In the book Phil Carson, who signed AC/DC to Atlantic, calls it “one of the most crass decisions ever made by a record-company executive” and believes it undermined sales of For Those About to Rock.


 
8. “Down Payment Blues”
(Powerage, 1978)

This is one of the best songs off Powerage -- perhaps the high point of Bon Scott as a lyricist -- but also significant for its connection to “Back in Black”. There are key lines in it: Sitting in my Cadillac / Listening to my radio / Suzy baby get on in / Tell me where she wanna go / I'm living in a nightmare / She's looking like a wet dream / I got myself a Cadillac / But I can't afford the gasoline.

Bon loved writing about Cadillacs. He mentions them in “Rocker” off the Australian version of TNT and the international release of Dirty Deeds Done Dirt Cheap: Got slicked black hair / Skin tight jeans / Cadillac car and a teenage dream.

Then you get to “Back in Black”. Bon’s dead but the lyrics have this spooky connection to “Down Payment Blues”: Back in the back / Of a Cadillac / Number one with a bullet, I’m a power pack.

Why was Brian singing about riding around in Cadillacs? He’d just joined AC/DC, wasn’t earning a lot and was on his best behavior. Bon had a reason to be singing about money. He was writing all the songs and just had a breakthrough album with Highway to Hell. Which begs the question: Could Bon also have written or part written the lyrics to “Back in Black”?

Bon’s late mother Isa said in 2006: “The last time we saw him was Christmas ’79, two months before he died. [Bon] told me he was working on the Back in Black album and that that was going to be it; that he was going to be a millionaire.”

 
7. “You Shook Me All Night Long”
(Back in Black, 1980)

Everyone knows and loves this song; it’s played everywhere. Shania Twain and Celine Dion have covered it. It’s one of AC/DC’s standbys. But who wrote it?

Former Mötley Crüe manager Doug Thaler is convinced Bon Scott, who’d passed away before the album was recorded, being replaced by Brian Johnson, wrote the lyrics. In fact he told me, “You can bet your life that Bon Scott wrote the lyrics to ‘You Shook Me All Night Long’.” That’s a pretty strong statement from a guy who used to be AC/DC’s American booking agent and knew the band intimately. I look into this claim in some depth in the book and draw my own conclusions.

I’m convinced Bon wrote it. In my opinion only Bon would have written a line like “She told me to come but I was already there.” Brian never matched the verve or wit of Bon in his lyrics and it’s why I think so much of AC/DC’s mid-'80s output suffers even when the guitar work of the Youngs was as good as it ever was.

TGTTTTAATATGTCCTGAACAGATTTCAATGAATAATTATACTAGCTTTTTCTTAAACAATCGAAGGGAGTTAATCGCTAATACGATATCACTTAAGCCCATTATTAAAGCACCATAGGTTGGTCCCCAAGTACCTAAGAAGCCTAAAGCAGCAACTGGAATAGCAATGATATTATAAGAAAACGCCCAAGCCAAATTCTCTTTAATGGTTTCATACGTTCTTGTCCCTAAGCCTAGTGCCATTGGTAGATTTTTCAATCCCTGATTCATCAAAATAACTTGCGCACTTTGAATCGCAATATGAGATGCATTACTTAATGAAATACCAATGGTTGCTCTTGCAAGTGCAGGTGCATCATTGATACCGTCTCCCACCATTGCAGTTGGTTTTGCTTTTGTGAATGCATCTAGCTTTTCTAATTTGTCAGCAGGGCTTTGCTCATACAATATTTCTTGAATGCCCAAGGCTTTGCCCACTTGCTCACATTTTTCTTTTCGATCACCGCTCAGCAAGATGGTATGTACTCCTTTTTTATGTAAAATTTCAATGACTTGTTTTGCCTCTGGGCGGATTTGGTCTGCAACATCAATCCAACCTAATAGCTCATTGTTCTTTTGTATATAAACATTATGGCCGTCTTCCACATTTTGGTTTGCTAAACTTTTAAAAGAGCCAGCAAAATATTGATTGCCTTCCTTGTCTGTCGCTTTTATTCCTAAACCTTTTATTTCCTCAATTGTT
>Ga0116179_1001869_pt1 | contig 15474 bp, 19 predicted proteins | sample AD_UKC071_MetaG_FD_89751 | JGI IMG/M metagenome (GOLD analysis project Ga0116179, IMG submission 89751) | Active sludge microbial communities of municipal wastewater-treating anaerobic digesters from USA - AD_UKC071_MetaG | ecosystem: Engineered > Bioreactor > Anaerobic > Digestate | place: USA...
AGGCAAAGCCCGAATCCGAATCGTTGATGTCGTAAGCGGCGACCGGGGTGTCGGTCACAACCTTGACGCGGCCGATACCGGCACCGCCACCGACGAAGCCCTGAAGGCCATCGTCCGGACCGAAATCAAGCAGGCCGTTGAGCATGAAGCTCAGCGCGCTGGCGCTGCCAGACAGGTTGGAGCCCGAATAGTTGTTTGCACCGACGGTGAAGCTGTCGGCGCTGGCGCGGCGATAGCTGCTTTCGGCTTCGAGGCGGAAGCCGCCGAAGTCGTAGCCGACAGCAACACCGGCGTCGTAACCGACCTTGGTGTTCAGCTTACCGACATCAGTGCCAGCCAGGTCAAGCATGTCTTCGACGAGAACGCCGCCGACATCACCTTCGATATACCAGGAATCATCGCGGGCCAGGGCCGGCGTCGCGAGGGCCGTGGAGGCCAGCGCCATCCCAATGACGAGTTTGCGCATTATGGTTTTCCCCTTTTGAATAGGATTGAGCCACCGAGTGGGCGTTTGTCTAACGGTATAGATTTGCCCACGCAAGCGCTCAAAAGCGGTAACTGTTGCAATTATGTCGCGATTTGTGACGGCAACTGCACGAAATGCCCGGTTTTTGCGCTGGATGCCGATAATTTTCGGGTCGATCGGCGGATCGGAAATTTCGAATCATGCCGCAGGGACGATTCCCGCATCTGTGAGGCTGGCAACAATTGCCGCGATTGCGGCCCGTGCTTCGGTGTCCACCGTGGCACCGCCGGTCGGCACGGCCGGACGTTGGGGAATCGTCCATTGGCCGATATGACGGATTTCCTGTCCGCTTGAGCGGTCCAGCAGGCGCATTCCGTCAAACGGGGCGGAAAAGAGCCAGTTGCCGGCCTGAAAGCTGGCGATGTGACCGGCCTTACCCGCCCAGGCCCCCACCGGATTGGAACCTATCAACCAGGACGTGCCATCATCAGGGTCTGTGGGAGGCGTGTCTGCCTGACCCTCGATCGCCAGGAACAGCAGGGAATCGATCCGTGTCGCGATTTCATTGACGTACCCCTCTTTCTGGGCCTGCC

But what’s also really interesting about this song in light of the recent hullabaloo over Taurus and Led Zeppelin is how much the opening guitar riff sounds similar to Head East’s “Never Been Any Reason”. I didn’t know a hell of a lot about Head East before I started working on this book, but came across “Never Been Any Reason” in the process of doing my research and was blown away when I heard it for the first time. AC/DC opened for Head East in Milwaukee in 1977. So the two bands crossed paths.

 
6. “Rock ’N’ Roll Damnation”
(Powerage, 1978)

It’s hard to get my head around the fact Mick Wall, the British rock writer and author of AC/DC: Hell Ain’t a Bad Place to Be, called this “a two-bit piece of head-bopping guff.” Not sure what track he was listening to when he wrote that -- maybe he was having a bad day -- but for me it’s one of the last of AC/DC’s classic boogie tracks and probably the best.

Mark Evans loves it almost as much as he loves “Highway to Hell". It has everything you want in an AC/DC song plus shakers, tambourines and handclaps, a real Motown touch that George Young and Harry Vanda brought to bear on the recording. They did something similar with the John Paul Young hit “Love Is in the Air”. Percussion was an underlying feature of many early AC/DC songs. This one really grooves. I never get tired of hearing it.

“Rock ’n’ Roll Damnation” was AC/DC’s first hit in the UK charts and a lot of the credit has to go to Michael Klenfner, best known as the fat guy with the moustache who stops Jake and Elwood backstage in the final reel of The Blues Brothers and offers them a recording contract. He was senior vice-president at Atlantic at the time, and insisted the band go back and record a radio-worthy single after they delivered the first cut of Powerage to New York.

Michael was a real champion of AC/DC behind the scenes at Atlantic, and never got the recognition he was due while he was still alive (he passed away in 2009). He ended up having a falling out with Atlantic president Jerry Greenberg over the choice of producer for Highway to Hell and got fired. But it was Klenfner who arguably did more for the band than anyone else while they were at Atlantic. His story deserves to be known by the fans.